The Term ab2-RI-e in Ur III Sources: Notes


1   For discussion on the reading nigarx see H. Waetzoldt (1975: 383).


2   Steinkeller (1995: 55).


3   Note that de Maaijer and Jagersma attempted to reconstruct ab2-ri2!-ig! for ab2-RI-e in their transliteration of CST 320. This reconstruction is rejected here; however, a case of scribal mental haplography, where the resemblance of IG and E results in the mistaken omission of the IG sign, could be considered. In this case, ab2-RE-e could be reconstructed as ab2-ri-<ig>-e. This follows more closely the emendation of de Maaijer and Jagersma. Nonetheless, two identical instances of mental haplography seem unlikely.


4   This emendation follows the CDLI reading eš3 (AB; ‘shrine’) instead of kurušda (KU7; ‘fattener’) in MVN 15, 192 iii, 5. This emendation is consistent with Amorites 18 obv. iii 15.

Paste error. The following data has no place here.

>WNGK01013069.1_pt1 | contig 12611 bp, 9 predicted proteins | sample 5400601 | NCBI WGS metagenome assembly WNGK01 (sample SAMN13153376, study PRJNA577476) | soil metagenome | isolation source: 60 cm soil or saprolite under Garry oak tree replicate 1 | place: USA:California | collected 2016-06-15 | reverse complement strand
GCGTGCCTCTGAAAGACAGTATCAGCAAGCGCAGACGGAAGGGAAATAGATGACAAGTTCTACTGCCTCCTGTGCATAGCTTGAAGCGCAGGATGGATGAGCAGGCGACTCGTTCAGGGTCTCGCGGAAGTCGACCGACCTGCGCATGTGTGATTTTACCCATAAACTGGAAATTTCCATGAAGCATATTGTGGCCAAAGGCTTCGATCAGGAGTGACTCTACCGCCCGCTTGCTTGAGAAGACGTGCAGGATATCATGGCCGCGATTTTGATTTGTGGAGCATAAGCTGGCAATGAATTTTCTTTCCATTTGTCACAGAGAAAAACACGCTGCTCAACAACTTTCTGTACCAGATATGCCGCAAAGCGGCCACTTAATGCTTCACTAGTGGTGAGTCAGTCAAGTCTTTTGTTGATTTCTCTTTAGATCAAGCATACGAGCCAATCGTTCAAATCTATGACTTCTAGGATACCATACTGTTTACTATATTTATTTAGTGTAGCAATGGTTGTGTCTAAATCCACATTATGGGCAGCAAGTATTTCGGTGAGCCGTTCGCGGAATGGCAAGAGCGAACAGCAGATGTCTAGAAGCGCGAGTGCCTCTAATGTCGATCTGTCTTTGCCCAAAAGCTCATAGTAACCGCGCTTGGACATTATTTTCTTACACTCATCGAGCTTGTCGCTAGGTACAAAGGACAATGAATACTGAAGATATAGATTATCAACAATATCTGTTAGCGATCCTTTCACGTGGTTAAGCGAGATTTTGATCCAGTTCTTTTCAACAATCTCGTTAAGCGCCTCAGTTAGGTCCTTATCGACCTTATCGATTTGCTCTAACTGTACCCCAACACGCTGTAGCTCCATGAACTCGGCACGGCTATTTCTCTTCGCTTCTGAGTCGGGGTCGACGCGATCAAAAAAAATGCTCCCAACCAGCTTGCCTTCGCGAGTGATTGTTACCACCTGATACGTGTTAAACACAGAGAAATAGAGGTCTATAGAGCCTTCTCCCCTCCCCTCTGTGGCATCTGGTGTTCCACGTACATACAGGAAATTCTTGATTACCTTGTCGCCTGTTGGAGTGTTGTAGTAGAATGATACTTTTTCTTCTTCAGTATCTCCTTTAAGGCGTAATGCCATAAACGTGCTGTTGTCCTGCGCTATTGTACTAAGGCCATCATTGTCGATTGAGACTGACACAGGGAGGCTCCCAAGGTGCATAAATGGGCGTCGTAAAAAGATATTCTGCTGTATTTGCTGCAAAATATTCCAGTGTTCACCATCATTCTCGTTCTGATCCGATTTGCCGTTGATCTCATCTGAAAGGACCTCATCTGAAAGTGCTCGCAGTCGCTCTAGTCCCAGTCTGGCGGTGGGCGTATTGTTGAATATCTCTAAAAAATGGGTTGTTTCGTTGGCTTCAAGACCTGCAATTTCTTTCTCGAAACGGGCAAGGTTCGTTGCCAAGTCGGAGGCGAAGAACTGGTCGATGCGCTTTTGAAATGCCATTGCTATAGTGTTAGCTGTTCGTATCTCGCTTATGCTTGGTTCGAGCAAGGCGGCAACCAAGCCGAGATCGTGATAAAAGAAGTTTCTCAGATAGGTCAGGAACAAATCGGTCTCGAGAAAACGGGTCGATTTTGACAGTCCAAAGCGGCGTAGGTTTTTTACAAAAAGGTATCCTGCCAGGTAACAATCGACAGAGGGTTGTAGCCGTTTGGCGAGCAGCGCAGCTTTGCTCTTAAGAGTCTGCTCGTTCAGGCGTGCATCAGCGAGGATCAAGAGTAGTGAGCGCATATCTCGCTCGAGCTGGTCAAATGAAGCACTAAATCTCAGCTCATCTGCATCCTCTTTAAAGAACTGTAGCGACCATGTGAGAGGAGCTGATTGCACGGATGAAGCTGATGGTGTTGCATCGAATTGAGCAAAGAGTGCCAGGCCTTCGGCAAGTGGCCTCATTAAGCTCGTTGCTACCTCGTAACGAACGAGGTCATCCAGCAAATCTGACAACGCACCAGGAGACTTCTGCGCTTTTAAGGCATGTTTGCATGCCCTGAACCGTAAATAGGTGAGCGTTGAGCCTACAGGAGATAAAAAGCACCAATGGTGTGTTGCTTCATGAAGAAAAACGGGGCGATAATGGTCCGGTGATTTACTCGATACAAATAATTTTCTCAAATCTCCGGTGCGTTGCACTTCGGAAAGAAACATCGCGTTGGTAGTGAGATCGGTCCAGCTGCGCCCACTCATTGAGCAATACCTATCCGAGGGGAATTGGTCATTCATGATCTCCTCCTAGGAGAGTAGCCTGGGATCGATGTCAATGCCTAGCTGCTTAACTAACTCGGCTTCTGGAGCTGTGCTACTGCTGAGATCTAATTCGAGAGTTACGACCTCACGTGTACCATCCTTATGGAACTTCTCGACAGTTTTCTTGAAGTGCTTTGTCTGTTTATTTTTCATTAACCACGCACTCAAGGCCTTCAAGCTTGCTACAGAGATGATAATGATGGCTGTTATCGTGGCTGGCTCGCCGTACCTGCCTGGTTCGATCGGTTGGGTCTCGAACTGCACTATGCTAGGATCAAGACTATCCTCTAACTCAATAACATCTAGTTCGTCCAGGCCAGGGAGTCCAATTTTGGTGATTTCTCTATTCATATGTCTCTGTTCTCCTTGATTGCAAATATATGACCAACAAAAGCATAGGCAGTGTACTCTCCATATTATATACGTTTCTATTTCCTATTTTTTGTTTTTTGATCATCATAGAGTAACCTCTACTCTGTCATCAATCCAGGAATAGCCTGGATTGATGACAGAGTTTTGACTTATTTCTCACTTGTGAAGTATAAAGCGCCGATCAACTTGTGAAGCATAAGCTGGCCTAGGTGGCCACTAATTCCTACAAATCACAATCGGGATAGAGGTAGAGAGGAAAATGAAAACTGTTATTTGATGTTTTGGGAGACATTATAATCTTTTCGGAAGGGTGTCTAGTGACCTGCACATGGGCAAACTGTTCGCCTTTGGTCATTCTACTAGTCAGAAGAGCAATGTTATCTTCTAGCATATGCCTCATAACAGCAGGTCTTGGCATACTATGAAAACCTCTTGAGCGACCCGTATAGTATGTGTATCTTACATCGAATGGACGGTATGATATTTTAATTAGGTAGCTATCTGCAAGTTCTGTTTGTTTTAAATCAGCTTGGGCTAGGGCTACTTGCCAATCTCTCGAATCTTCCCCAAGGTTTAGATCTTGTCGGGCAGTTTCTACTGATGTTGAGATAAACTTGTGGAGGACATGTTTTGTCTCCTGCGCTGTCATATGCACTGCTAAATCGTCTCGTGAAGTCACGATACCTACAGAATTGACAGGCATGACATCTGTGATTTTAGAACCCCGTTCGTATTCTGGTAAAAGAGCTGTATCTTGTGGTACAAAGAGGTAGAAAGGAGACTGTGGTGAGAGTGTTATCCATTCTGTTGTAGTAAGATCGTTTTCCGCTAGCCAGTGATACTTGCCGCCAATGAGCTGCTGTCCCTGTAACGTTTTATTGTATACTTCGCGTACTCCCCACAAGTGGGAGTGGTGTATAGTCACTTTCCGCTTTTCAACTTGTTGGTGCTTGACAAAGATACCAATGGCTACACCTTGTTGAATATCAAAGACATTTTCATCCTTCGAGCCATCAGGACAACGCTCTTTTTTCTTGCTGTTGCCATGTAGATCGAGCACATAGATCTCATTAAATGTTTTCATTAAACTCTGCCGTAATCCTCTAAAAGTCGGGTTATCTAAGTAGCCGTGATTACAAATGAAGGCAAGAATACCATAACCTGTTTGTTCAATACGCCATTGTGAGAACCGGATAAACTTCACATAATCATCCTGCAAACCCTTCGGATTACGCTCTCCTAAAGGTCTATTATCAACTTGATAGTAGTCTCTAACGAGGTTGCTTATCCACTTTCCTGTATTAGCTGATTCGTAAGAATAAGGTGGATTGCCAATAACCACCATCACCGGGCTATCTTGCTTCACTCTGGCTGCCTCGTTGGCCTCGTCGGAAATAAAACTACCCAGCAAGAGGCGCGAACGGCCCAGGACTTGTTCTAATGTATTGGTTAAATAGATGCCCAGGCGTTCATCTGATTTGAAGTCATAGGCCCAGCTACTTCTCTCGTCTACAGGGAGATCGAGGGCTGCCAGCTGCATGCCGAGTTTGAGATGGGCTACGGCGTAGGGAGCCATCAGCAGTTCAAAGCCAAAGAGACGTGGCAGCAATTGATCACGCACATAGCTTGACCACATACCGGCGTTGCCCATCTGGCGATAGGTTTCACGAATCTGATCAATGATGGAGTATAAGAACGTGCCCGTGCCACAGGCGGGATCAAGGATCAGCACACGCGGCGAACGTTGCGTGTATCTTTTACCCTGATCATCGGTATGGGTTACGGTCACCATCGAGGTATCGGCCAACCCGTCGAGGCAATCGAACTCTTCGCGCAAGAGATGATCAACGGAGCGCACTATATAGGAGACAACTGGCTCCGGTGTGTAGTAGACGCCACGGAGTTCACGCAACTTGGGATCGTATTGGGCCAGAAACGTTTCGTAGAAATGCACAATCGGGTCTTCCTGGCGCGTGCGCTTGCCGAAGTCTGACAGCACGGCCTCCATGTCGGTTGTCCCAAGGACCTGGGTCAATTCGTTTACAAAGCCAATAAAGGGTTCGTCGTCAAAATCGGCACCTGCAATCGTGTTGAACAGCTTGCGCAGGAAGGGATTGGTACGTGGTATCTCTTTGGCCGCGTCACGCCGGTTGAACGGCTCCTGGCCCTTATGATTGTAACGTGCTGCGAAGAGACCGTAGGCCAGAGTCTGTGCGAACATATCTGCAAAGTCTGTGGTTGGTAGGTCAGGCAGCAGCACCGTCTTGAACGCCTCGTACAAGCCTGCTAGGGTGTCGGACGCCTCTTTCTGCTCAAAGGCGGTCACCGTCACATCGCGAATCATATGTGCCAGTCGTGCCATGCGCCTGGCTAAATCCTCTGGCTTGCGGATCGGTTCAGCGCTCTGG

5   For the resumption of the abrig office in the OB textual record as a libation/purification priest see Charpin (1986: 51ff).


6   This term also shows up in the Ur III personal names, lugal-agrig-zi and nin-agrig-zi.


7   By the Neo-Assyrian period the confusion becomes incontrovertible in the lexical lists: NUN.ME.DU = ag-ri-qu (CT 19, pl. 23 Rm 344, rev. ii 8').


8   The contested etymology of Biblical Hebrew ’abrek (“attention!”) is avoided from this discussion because there is not yet consensus among scholars; for a concise and current discussion of the state of research on this term, see Mankowski (2000: 16-20).


9   OIP 121, 94 (AS 5 vii 17) and MVN 4, 116 (AS 5 viii 25) are potential matches for the Ur-nigar here with the title nu-banda3 within this one-year time span.